Sunday, October 22, 2006

Southern Fried Tradition

As a people, we in the South tend to show our finest character traits during times of great importance like births,weddings and deaths. If somebody in the family has an event of major life importance, you can be sure that we'll be there with comfort food and support. The family is by no means defined strictly as "blood kin." We tend to extend the familial connection to those with whom we have shared work and love and a lifetime of friendship. It y'alls Mama was friends with my Mama and we had babies around the same age that played together....that qualifies as family. When one of your folks passes on to glory, we will either stand in line outside of the funeral home for visitation or show up at the graveyard to pay our respects. You can flat out expect for deviled eggs and fried chicken to be delivered to the doorstep to feed the grieving family during their time of need. Somebody else will call the florist and arrange for a proper tribute. The sympathy cards and church memorials will come in a flood at first and then trickle in over the next weeks and months.

Babies are named after family and friends, and their births are preceded by henfests known as showers where all the womenfolk gather for fingerfood and fellowship with a side of labor pain horror stories and child rearing advice. God bless every one of us who has known the simple pleasure of buying an outfit for an unborn Southern child only to find that it's the wrong color. Yellow and green are always a good choice to avoid cumbersome returns for the rare mother-to-be who doesn't know the sex of her offspring six months before delivery. On the next Sunday following the birth, a rose will appear on the pulpit in honor of the birth of a new Southern child.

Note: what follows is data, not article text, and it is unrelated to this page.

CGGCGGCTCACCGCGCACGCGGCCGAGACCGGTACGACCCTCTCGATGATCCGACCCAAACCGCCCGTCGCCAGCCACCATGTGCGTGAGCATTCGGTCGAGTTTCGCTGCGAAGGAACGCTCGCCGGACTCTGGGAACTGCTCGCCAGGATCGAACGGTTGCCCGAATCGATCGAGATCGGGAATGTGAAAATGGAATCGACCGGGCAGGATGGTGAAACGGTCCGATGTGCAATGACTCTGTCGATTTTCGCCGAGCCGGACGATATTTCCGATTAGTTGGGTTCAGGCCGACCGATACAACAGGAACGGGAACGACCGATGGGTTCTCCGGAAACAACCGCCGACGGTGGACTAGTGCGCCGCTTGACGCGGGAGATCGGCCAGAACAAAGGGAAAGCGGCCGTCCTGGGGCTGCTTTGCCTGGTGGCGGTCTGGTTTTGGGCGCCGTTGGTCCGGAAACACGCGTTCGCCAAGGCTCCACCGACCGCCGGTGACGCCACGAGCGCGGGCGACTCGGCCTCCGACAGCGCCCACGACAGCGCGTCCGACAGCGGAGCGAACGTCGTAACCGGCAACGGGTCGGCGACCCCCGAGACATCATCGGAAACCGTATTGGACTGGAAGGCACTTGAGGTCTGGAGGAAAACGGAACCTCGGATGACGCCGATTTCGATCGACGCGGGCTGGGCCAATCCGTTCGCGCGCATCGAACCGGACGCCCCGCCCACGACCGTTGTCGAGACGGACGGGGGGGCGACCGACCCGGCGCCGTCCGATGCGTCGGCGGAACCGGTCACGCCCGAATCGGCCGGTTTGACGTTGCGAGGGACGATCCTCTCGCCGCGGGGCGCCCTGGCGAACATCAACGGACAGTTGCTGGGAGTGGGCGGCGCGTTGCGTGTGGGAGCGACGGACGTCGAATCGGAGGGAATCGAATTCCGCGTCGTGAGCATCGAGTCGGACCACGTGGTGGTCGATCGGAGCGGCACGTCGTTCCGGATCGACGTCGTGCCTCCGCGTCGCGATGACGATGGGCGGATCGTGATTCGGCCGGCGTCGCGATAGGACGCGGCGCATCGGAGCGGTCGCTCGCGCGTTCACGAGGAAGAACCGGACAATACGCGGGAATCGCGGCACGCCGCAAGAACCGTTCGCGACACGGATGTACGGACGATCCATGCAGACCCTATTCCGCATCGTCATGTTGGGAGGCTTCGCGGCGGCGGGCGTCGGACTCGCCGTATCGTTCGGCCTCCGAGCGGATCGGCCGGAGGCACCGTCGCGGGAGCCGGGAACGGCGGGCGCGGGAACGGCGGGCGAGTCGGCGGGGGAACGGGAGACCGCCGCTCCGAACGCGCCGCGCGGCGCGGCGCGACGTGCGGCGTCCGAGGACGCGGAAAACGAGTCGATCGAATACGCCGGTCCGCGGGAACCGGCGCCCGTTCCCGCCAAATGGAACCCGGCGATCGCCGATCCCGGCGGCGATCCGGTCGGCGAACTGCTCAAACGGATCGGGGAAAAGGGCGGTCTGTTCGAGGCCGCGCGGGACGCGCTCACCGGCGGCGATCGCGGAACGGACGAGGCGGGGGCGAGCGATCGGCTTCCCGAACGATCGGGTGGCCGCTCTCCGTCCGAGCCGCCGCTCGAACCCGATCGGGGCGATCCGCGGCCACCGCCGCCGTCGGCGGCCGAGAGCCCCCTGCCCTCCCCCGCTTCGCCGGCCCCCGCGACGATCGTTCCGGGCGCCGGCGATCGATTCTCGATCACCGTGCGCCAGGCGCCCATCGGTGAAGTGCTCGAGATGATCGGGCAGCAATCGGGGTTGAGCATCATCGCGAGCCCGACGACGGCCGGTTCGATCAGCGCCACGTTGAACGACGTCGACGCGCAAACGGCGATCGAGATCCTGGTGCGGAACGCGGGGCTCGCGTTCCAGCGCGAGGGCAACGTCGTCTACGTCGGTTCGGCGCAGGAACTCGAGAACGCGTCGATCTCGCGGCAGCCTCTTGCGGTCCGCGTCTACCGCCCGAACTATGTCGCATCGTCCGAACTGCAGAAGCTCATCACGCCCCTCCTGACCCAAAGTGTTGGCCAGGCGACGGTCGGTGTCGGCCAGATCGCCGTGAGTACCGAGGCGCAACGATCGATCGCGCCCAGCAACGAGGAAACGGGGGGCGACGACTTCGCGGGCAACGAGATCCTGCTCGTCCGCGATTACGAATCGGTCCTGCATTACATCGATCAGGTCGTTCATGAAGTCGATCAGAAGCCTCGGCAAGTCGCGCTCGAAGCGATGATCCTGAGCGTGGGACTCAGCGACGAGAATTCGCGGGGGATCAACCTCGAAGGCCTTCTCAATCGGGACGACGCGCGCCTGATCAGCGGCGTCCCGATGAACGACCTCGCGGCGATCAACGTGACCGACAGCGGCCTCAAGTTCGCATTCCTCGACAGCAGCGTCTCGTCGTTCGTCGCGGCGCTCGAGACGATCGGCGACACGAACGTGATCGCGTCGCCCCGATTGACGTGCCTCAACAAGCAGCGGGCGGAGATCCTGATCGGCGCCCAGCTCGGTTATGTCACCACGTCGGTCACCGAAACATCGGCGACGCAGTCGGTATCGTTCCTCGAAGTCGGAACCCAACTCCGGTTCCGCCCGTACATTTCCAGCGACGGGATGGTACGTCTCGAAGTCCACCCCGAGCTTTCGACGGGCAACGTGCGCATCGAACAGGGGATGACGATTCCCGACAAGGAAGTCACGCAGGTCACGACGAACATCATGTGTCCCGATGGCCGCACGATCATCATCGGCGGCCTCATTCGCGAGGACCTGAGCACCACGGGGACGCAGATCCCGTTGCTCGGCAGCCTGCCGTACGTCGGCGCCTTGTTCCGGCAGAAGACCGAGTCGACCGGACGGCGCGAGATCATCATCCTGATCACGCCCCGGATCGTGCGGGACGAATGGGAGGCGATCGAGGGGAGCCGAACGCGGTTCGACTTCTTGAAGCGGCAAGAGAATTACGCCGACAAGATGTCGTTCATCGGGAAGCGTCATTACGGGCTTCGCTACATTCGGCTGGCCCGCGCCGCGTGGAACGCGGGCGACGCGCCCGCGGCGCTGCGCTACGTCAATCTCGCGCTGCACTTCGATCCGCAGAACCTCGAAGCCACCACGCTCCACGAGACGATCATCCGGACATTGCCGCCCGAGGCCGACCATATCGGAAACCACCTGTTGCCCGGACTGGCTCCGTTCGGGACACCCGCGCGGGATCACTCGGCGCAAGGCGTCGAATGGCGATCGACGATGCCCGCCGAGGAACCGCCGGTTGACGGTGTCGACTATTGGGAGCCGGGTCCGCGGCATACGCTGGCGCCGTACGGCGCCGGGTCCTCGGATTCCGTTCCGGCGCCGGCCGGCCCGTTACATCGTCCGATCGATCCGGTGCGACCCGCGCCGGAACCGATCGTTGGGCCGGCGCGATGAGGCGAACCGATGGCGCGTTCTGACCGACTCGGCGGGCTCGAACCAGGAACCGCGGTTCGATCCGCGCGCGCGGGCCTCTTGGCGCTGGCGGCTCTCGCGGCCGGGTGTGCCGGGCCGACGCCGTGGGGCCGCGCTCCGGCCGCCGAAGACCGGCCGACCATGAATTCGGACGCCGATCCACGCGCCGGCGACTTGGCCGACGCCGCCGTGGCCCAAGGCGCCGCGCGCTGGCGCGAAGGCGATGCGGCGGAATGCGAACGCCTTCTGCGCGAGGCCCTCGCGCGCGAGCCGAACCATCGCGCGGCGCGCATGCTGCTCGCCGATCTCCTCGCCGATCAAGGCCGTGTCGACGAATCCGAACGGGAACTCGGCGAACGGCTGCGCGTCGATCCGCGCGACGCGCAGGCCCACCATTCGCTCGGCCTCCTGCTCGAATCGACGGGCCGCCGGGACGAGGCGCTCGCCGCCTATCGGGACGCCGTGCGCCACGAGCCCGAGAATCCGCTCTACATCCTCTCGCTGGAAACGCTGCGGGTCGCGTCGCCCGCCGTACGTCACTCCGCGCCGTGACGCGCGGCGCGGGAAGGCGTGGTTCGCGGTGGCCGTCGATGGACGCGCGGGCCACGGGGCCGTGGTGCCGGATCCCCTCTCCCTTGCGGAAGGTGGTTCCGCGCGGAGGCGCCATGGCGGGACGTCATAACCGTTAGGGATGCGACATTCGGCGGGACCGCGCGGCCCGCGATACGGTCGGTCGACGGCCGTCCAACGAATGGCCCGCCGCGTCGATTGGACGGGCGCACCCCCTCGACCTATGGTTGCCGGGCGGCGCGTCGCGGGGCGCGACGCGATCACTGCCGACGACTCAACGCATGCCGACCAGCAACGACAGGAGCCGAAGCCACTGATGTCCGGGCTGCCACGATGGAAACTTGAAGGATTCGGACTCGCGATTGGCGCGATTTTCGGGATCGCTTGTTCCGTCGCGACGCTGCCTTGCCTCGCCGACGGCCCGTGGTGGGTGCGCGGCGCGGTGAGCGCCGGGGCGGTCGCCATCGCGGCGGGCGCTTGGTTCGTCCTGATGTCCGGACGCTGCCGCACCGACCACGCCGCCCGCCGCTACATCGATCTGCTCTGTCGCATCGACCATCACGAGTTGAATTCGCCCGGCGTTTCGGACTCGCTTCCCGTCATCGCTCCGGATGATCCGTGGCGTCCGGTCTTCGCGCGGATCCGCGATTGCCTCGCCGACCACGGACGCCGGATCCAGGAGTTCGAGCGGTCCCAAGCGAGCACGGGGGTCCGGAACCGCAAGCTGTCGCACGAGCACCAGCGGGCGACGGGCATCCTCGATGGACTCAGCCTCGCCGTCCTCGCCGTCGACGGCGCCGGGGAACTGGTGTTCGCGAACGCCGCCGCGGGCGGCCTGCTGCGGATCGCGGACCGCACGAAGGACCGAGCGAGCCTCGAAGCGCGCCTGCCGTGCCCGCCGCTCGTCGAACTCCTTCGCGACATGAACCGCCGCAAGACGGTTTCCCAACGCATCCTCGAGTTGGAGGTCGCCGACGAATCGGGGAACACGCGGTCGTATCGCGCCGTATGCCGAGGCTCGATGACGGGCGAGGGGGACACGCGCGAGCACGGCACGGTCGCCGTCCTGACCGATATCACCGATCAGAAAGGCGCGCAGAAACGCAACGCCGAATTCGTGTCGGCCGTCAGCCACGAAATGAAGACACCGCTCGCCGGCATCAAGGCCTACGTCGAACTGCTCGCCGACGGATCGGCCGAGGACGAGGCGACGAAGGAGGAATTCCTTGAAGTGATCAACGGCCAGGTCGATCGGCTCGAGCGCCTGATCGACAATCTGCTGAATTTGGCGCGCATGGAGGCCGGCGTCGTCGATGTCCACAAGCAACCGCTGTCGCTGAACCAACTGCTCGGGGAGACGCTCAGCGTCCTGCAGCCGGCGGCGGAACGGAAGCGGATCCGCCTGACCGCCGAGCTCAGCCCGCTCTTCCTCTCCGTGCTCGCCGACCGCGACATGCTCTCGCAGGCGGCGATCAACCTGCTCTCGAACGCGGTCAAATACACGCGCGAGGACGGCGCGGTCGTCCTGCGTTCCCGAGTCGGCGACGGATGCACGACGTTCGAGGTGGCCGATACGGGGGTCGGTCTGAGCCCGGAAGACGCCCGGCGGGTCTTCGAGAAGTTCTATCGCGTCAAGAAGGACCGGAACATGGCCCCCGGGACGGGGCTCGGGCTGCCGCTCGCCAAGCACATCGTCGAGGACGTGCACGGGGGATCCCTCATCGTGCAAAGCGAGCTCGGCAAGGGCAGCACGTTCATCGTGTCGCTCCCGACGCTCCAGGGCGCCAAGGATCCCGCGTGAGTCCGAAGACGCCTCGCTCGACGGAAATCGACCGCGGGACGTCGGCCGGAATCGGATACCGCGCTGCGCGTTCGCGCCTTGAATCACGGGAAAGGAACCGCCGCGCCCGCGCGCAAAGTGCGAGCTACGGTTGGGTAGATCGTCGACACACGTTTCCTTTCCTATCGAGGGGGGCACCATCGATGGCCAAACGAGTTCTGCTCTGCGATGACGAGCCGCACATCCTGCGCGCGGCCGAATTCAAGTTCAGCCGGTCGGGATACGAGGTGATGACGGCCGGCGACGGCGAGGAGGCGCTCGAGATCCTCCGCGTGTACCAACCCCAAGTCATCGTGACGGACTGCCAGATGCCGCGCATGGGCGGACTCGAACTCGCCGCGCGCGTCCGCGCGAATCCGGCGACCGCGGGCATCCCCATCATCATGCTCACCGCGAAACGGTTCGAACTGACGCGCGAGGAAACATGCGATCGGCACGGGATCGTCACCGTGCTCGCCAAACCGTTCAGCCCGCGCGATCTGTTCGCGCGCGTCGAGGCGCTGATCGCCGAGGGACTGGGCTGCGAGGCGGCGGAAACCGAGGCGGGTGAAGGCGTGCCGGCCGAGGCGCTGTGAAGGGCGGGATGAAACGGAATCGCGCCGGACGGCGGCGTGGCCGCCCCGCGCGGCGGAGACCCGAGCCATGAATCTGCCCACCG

Southern weddings tend to be extravagant affairs involving yards and yards of tulle and satin. The mother of the bride is traditionally the one who bears the weight of the stress during such an event, fussin' over every little detail as if the world would quit twirling if a thank you note got missed or the silver had a speck of black on it under the food on the reception table. Come rain or shine, the wedding takes place on the appointed date and everyone says it's the prettiest one they ever attended. Mothers and grandmothers march down the center aisle on the arm of a southern boy who would much rather be hunting or fishing than dressed up in a tux because it's the honorable thing to do.

We do so love the holidays down South. From Easter to Christmas, we mark family tradition with dinners for the clan and whoever else feels like showin' up for the feast. Wise southern women buy their Easter hams on sale and make the cornbread for Thanksgiving dressing well ahead of time. The "good china" comes out on these occasions along with the linen and lace for great-grandmother's antique table. If there is family silver, it shall be polished to a sheen and laden with enough food to feed an army. Leftovers are the best part of all.

We grow a lot of our own food and put it up in the freezer, or can it. I can't tell you anything more sweet than the taste of homegrown purple hull peas cooked 'til they're just right and served up with peaches-and-cream corn in the dead of winter. Pure heaven on earth, y'all. Here's my Mama's cornbread recipe to serve along with the vegetables:

1 1/2 cups cornmeal
3T flour
1 t salt
1 t soda
2 cups buttermilk
3 T bacon drippings

Turn oven to 450. Add some oil or bacon grease to a seasoned iron skillet and put in the oven to pre-heat for fifteen minutes.

Mix dry ingredients well. Add buttermilk and bacon drippings and stir well. Open the oven and pour the batter into the hot oil. Cook for twenty minutes or until top is brown and bottom is crusty. Cool for five minutes in the skillet, then turn onto a plate. Slice it up and put some real butter on it.


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